The New Year’s Eves of my youth perpetuates distinct images. My parents would host a small group consisting mainly of relatives. I would dart about the house playing with my cousins as my father mixed Highballs using Canadian rye whiskey or Southern Comfort in the kitchen. He would venture back into the front room with the glasses and the sound of laughter would increase exponentially throughout the evening. My parents rarely drank (at least in front of us kids) so the unusual act added to the festive ambiance.
As midnight approached, live pictures from Time’s Square would come on the tv. As the great ball dropped, even at a tender age, I had the feeling of time passing: a whole year was slipping away. We would take pots and pans from under the oven and beat them on the front lawn. Guy Lombardo would play Auld Lang Syne on the television.
In the late 1990s, Mrs Head and I came up with a New Year’s Eve plan. Like many of our friends we had small children but didn’t want to miss out on the New Year’s Eve festivities. It had been our habit, before the children were born, to make our way to Trafalgar Square (London’s equivalent of Times Square) to welcome in the New Year with thousands of other Londoners. As the children arrived it became impractical to carry on the tradition. But we didn’t want to lose that sense of revelry so we brought the party to us.
The plan was to host a party where our friends and family with children could come and make merry in a safe environment. The first party was arranged to start on December 31, 1998. Mrs Head suggested it had a theme of Purple in homage to the Prince song 1999. About 2 dozen people joined us that night; drinking the night away, dancing and generally having a good laugh.
With each passing year, the tradition has continued and grown. The children are grown but they still opt to attend our party with their friends which outnumber ours. Each year still has a theme and elaborate costumes are assembled to keep the night special.
A few days ago, we draped ourselves in cockney finery to observe the theme of London and see in 2012. The punchbowl filled with vodka and brandy and fruit juice and anything else in the cupboard left over from Christmas habitually ran dry and needed replenishing. We danced and laughed just like every year for the past decade and more. The children are old enough to join us in Trafalgar Square, in fact they would be more likely to take us rather than the other way around. But we have started something here that is rooted in the pot banging midnights of my youth. And the tradition continues.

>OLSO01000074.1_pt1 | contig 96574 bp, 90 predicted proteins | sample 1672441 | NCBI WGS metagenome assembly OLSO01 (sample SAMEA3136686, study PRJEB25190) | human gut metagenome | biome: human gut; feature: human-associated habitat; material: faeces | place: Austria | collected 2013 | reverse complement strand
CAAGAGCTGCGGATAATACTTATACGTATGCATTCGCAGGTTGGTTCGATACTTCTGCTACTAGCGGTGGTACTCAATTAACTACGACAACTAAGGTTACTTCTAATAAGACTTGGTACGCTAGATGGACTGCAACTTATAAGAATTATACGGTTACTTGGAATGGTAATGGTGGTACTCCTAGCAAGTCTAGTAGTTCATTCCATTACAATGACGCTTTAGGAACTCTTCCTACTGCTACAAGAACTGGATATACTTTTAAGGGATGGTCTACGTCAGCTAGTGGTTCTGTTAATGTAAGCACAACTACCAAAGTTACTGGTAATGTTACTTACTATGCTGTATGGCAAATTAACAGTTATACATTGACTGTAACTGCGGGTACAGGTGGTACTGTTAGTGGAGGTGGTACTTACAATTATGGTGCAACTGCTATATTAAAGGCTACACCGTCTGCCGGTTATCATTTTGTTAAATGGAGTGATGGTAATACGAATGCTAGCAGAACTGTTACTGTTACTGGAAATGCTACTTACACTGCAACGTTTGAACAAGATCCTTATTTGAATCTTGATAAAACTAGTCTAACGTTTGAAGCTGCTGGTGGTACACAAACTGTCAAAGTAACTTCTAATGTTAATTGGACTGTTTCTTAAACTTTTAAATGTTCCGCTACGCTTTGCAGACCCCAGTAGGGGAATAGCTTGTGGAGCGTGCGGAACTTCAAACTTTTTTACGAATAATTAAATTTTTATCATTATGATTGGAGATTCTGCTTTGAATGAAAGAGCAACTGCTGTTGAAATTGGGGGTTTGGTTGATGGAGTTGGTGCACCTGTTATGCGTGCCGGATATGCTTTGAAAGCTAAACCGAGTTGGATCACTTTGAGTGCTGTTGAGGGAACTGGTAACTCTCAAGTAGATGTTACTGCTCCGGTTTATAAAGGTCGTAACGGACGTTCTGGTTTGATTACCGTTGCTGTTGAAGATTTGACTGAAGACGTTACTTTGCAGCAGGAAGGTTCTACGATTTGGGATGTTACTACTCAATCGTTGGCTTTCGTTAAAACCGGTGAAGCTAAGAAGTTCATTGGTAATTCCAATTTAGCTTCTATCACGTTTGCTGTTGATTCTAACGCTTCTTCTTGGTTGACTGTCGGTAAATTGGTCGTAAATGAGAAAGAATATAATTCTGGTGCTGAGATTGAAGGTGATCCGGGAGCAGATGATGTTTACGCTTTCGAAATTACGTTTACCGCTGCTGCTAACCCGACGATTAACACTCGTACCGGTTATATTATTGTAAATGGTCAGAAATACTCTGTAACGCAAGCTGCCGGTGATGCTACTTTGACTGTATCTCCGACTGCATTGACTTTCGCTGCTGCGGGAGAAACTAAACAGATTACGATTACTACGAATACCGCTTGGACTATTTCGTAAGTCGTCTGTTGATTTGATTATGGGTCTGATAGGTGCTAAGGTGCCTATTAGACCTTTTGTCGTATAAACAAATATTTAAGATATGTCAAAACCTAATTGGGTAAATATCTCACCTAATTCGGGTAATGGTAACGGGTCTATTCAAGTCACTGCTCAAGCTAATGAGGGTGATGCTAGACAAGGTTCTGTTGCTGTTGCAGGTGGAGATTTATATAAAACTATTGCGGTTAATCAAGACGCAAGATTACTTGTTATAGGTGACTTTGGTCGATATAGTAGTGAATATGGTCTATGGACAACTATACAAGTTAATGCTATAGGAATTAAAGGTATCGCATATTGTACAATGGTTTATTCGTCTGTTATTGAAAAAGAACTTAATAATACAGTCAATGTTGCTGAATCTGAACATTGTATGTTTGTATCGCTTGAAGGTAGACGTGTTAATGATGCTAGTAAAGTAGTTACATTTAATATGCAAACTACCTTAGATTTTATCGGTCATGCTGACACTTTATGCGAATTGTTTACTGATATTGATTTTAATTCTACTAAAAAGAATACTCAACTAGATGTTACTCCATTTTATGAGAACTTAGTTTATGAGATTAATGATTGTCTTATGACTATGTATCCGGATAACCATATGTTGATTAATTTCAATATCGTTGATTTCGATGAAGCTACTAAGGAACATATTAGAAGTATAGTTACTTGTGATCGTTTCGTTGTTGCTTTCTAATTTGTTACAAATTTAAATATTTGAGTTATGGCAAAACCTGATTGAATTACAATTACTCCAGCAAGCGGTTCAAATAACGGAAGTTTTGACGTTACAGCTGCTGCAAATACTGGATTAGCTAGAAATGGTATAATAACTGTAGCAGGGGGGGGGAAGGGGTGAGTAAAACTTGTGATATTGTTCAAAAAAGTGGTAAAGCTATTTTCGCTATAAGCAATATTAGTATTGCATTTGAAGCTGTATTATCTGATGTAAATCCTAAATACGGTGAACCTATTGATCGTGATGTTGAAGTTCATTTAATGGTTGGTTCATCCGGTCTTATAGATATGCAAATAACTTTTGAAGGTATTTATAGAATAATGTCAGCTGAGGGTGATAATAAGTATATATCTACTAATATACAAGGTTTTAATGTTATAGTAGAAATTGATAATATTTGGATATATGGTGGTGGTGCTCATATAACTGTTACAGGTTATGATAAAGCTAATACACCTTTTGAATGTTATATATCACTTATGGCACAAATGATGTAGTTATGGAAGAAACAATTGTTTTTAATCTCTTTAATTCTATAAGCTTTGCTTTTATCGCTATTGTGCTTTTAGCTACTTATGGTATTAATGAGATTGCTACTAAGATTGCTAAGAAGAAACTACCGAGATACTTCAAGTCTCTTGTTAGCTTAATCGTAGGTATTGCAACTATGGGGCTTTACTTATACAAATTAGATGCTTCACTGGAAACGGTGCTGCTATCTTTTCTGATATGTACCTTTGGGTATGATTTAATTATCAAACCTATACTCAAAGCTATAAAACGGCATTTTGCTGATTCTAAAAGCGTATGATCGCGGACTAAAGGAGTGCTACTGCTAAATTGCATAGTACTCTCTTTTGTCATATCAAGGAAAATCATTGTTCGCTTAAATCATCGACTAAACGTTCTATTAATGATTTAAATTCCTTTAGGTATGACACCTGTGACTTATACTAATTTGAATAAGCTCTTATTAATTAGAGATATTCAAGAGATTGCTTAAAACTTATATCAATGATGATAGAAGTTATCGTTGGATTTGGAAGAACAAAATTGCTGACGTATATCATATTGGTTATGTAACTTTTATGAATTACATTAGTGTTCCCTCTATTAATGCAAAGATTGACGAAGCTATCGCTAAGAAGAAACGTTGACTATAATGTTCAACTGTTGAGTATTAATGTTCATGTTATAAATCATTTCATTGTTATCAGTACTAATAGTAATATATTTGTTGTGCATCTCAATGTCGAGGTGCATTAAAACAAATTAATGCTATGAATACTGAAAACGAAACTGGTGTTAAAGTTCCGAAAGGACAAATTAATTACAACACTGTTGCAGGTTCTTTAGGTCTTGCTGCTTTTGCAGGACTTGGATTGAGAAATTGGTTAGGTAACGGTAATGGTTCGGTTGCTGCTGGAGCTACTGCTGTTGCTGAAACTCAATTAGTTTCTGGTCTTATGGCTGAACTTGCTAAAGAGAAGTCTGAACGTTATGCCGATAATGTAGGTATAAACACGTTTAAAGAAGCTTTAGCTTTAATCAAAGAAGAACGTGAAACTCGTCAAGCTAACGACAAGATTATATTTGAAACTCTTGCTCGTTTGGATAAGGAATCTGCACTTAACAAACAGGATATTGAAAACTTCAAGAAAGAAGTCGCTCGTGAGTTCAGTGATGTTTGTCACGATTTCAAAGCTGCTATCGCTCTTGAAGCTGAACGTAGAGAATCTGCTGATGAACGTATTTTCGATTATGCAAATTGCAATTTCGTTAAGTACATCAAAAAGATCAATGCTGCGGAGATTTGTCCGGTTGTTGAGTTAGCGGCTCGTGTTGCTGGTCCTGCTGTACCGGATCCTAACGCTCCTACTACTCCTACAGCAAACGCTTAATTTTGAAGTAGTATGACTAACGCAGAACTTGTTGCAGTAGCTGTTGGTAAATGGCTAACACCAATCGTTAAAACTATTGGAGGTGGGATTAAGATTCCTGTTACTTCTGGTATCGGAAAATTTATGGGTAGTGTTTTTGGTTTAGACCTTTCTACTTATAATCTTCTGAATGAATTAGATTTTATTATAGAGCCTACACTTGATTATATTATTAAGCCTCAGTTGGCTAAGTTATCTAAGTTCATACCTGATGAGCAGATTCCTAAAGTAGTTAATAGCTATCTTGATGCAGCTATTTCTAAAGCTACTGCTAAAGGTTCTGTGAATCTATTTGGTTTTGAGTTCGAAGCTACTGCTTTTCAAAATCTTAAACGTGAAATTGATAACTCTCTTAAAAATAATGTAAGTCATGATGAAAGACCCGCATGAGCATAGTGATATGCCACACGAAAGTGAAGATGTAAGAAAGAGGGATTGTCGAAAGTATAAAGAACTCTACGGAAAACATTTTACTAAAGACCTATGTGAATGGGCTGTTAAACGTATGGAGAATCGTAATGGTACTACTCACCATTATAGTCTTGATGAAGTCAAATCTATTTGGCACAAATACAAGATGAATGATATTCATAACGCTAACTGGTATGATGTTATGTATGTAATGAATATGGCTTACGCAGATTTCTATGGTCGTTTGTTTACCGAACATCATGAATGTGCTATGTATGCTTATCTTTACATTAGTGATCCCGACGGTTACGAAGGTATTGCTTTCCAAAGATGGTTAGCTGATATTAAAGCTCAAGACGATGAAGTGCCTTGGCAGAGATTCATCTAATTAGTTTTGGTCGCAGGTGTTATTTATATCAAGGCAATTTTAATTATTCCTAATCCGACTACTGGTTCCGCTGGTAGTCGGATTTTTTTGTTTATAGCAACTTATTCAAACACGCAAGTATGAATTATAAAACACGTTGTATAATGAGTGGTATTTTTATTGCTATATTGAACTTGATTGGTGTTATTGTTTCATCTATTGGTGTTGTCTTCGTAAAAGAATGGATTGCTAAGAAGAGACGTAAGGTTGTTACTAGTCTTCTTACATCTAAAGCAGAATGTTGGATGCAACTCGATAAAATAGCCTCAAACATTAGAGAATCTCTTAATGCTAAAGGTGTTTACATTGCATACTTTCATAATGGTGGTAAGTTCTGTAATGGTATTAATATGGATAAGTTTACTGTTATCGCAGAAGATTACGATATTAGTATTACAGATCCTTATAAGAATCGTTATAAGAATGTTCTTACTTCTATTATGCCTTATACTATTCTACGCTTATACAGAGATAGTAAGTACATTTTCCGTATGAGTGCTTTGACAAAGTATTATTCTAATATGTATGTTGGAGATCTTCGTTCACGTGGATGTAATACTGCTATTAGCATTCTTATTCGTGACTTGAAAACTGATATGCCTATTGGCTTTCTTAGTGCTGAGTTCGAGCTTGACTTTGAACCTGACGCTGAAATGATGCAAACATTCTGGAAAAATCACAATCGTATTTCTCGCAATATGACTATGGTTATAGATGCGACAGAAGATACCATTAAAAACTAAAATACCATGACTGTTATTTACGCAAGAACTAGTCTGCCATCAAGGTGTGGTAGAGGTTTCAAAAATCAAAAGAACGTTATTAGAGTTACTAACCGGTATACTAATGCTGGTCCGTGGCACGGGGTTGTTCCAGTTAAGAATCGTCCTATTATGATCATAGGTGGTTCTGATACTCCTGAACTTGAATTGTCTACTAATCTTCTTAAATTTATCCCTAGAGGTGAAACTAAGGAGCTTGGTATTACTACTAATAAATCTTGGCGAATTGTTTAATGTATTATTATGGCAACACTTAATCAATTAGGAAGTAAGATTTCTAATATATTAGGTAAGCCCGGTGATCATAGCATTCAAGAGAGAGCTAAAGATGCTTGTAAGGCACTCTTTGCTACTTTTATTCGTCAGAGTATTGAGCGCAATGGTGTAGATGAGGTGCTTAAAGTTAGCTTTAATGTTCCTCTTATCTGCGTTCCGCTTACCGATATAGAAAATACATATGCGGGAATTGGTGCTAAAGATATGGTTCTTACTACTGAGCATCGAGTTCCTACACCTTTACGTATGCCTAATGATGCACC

As perhaps 100 people gathered in our front room at midnight, I found myself pressed against the wall near the window. I could see my wife on the other side of the room but could not get to her. We made eye contact and tried to move towards the centre of the room to meet. That sense of time slipping away I felt as a child surfaced again, as it does every year as the countdown from 10 bounced off the walls. I dove into the crowd and managed to at least grab her outstretched hand as the Happy New Year shout went up.
Auld Lang Syne struck up from the music system: my traditional nod to those New Year’s Eves of my childhood.
The next afternoon, those who had passed out or slept over began to surface. The flat was a debris field of party poppers, empty plastic cups and beer bottles. Every year my wife makes a (very) late breakfast for those who have stayed and we sit around the table fanning the embers of last night’s hazy memories. It is then we start to decide on next year’s theme.
Such is the cycle of time, dear readers.
A Happy 2012 to you all. I know where I will be seeing in 2013.
Keep the Faith,